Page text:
Once you’ve learned a couple of different grinds and slides, you’re going to start running into some sticky situations. Whether you’re just learning to 50-50 or boardslide or are looking to get better at bluntslides, you’ll need wax if you’re hoping to actually move while sliding or grinding a ledge or rail.
Curb wax, as its name implies, can be used to actually make curbs slide-able. Without wax providing some lubrication and greasing up the edges, there’s no way your trucks or deck will actually move after you lock into a grind or slide like on a skateboarding flat bar.. If you’re skating ledges or rails that aren’t in a skatepark, this is especially true. So keep some skate wax in your back pocket or backpack at all times, and check out these three curb waxes that we recommend.
Best Skate Wax – Top 3
 Dime Bag Hardware Triple Slick Skateboard Curb Wax
Dime Bag Hardware makes more than hardware. Its Triple Slick skate wax is a winner on all accounts! It’s very portable, low cost, and comes in a multipack. But let’s take a closer look at some of its features:
- Great addition to any skater’s must-have kit
- Why make a multipack? If you lose or forget one piece of wax, you’ve got more!
- Small enough to fit in your pocket and cheap enough to not worry about losing a piece
- Blueberry, apple, cherry, and lemon scents provide a little extra goodness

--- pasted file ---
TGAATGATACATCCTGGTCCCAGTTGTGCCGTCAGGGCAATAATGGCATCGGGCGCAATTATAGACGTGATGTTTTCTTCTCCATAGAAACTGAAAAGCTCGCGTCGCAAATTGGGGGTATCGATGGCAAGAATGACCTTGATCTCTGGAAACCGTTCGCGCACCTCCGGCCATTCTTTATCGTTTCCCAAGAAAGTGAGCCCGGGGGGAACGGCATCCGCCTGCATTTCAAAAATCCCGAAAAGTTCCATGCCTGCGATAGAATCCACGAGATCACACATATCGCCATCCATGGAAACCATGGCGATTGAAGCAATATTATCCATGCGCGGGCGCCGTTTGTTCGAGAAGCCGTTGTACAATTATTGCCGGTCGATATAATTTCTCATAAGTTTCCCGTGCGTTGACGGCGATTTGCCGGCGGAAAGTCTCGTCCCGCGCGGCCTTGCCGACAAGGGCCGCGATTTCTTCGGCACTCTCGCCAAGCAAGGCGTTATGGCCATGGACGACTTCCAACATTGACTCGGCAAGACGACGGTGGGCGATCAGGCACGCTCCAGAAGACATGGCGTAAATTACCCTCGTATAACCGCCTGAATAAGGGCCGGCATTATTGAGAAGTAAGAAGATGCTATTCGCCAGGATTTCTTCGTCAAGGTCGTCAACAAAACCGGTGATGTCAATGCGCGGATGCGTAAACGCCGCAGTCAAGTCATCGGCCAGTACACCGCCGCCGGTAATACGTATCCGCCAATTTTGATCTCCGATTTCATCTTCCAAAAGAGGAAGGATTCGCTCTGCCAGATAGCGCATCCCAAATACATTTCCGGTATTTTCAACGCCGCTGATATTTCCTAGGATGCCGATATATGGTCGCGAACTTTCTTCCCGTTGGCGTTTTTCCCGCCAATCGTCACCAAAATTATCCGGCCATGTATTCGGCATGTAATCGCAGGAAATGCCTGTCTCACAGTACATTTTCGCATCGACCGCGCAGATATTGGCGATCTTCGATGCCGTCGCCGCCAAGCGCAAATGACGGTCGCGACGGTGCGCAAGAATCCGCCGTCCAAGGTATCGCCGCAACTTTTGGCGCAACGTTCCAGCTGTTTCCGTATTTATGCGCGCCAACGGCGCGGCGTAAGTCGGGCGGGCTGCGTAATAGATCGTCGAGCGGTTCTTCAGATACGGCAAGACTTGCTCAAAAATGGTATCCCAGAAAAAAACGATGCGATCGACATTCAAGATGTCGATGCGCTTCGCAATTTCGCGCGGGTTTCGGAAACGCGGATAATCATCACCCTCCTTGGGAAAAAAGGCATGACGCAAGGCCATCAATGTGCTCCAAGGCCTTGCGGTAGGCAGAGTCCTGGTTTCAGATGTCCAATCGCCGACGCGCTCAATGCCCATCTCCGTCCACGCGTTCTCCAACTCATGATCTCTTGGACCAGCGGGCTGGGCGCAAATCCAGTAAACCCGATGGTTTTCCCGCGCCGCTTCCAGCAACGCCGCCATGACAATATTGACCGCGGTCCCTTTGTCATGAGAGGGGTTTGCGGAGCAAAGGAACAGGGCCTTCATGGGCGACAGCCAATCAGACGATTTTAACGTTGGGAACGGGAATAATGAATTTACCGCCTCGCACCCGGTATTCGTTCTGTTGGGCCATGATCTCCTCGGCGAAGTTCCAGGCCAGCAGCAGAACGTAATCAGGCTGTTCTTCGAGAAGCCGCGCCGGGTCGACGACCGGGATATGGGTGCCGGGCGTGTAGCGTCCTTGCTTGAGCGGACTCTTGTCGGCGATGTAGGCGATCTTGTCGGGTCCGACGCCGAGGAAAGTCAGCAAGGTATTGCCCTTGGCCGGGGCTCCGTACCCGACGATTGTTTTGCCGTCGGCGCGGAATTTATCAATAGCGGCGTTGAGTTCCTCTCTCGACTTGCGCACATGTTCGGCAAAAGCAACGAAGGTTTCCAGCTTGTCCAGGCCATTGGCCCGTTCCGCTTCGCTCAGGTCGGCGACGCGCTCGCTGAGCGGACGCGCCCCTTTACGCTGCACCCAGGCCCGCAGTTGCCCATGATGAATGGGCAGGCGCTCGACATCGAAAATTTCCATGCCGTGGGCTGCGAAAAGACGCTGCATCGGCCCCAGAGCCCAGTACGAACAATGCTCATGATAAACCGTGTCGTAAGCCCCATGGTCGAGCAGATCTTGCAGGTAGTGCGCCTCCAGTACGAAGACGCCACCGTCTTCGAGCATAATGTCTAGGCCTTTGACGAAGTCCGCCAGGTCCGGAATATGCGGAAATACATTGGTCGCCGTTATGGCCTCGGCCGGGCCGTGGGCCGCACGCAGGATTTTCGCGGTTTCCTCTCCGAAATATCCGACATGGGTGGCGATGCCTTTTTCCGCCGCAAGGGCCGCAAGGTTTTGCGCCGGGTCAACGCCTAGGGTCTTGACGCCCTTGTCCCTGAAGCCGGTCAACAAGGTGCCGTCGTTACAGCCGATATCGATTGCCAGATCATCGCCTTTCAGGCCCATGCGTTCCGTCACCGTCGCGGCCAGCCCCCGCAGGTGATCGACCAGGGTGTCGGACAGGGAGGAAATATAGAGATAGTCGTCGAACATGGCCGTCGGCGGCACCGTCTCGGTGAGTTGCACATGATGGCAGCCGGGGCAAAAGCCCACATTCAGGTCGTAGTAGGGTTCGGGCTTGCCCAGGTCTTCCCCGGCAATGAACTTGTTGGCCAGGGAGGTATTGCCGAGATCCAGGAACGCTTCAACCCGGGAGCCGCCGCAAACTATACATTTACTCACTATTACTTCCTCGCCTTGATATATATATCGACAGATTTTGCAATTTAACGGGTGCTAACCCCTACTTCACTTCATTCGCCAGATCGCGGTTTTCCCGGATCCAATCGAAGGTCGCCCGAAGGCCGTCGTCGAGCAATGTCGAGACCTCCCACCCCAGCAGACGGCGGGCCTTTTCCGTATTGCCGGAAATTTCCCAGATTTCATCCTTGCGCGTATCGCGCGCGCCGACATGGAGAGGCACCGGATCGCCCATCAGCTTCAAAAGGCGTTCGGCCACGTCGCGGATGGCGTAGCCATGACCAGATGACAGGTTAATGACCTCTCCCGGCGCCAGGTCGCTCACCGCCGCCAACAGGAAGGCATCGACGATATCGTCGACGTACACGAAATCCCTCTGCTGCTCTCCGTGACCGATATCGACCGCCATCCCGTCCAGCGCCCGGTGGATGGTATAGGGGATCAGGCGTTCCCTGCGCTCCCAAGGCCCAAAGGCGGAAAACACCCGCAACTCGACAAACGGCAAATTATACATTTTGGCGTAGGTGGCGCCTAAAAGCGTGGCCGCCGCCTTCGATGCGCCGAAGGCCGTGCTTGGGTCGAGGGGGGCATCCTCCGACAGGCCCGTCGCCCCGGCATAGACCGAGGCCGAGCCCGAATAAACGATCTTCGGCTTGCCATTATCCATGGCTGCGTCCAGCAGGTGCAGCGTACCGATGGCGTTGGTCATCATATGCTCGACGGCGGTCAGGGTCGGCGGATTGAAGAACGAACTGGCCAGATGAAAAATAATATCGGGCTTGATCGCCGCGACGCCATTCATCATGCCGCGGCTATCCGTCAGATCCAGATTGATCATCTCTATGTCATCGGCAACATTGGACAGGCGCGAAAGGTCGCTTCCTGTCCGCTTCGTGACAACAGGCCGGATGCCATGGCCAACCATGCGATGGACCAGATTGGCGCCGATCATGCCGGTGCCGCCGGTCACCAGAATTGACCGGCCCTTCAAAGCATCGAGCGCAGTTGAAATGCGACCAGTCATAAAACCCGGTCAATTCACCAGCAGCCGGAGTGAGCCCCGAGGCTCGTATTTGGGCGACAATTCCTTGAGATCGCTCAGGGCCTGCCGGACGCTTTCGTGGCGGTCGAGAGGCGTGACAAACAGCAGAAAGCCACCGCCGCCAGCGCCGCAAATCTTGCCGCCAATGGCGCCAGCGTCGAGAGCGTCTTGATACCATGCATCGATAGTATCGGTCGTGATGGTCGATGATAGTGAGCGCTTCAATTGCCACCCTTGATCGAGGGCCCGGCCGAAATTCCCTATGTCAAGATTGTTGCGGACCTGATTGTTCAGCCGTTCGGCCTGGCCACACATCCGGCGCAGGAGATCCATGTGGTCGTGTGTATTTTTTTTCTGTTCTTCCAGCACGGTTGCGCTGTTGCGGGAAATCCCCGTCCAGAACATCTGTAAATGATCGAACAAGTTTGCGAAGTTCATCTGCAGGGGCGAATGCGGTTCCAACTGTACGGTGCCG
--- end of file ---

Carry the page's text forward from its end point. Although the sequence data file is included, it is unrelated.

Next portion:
This skate wax from Dime Bag Hardware is a great buy because it’s low cost and comes in a four-in-one pack. There’s really no getting around the fact that you’re going to lose some pieces of wax. After applying it to a ledge or rail, you’ll think you’ll remember to come back for it…and then you won’t. But with Dime Bag’s wax, it’s no biggie. Since it comes in a four pack, you’ll have extra. And since each piece is only two inches on all sides, it’ll fit in your pocket easily.
Smaller, individually wrapped pieces of wax for skateboarding really up the convenience factor. You often don’t need much more than a little wax for a rail or ledge, especially if you’re at a skatepark. So, having multiple small pieces will come in handy. If you have only one chunk of wax, it’s easy to lose or leave behind. So keep a four-pack of this Dime Bag skate wax on hand.
 Santa Cruz Skate Screaming Hand Curb Skate Wax
There’s no shortage of fun when it comes to Santa Cruz’s skate gear. Its Screaming Hand skate wax is no exception. It’s hand-shaped wax that’s (probably) available only from Santa Cruz! What more could you want in curb wax? It includes:
- Bubble gum scented
- Fits in your back pocket
- 4” x 4” x 2” dimensions
- Large piece of wax can get any and all curbs skate ready
The Screaming Hand Curb Wax no doubt has some fun with otherwise typically square-shaped pieces of skate wax. A large piece of wax is perfect for prepping up curbs or other ledges for grinds and slides, since it will take a lot of wax in order to get an unused ledge or curb ready to slide.
The Screaming Hand also delivers a lot of wax for the money. So keep one on hand when you have a particularly sticky rail or ledge that you’re trying to skate. When you need a lot of wax, sometimes little wax crumbs and end pieces just won’t suffice. For such cases, break out the Screaming Hand.
 Spitfire Skateboard Curb Wax Embers Bighead MINI Red
Spitfire has been a part of skateboarding for a long time, and while you might well know of the best skateboard wheels that it creates, there’s a lot more to its product lineup than just wheels.